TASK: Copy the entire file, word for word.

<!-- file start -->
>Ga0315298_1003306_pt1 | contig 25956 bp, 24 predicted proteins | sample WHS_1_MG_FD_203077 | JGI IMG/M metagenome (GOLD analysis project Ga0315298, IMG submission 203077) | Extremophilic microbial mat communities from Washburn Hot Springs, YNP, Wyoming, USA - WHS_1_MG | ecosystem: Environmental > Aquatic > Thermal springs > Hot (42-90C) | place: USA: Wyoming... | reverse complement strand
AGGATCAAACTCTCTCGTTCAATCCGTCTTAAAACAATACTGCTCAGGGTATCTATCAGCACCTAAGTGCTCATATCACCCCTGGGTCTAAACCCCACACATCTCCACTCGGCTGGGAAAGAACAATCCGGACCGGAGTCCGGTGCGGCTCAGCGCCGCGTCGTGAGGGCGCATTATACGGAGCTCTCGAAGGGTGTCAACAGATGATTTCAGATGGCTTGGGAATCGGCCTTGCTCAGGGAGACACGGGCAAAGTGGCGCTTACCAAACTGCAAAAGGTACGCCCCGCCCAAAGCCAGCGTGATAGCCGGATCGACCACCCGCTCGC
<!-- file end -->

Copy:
>Ga0315298_1003306_pt1 | contig 25956 bp, 24 predicted proteins | sample WHS_1_MG_FD_203077 | JGI IMG/M metagenome (GOLD analysis project Ga0315298, IMG submission 203077) | Extremophilic microbial mat communities from Washburn Hot Springs, YNP, Wyoming, USA - WHS_1_MG | ecosystem: Environmental > Aquatic > Thermal springs > Hot (42-90C) | place: USA: Wyoming... | reverse complement strand
AGGATCAAACTCTCTCGTTCAATCCGTCTTAAAACAATACTGCTCAGGGTATCTATCAGCACCTAAGTGCTCATATCACCCCTGGGTCTAAACCCCACACATCTCCACTCGGCTGGGAAAGAACAATCCGGACCGGAGTCCGGTGCGGCTCAGCGCCGCGTCGTGAGGGCGCATTATACGGAGCTCTCGAAGGGTGTCAACAGATGATTTCAGATGGCTTGGGAATCGGCCTTGCTCAGGGAGACACGGGCAAAGTGGCGCTTACCAAACTGCAAAAGGTACGCCCCGCCCAAAGCCAGCGTGATAGCCGGATCGACCACCCGCTCGC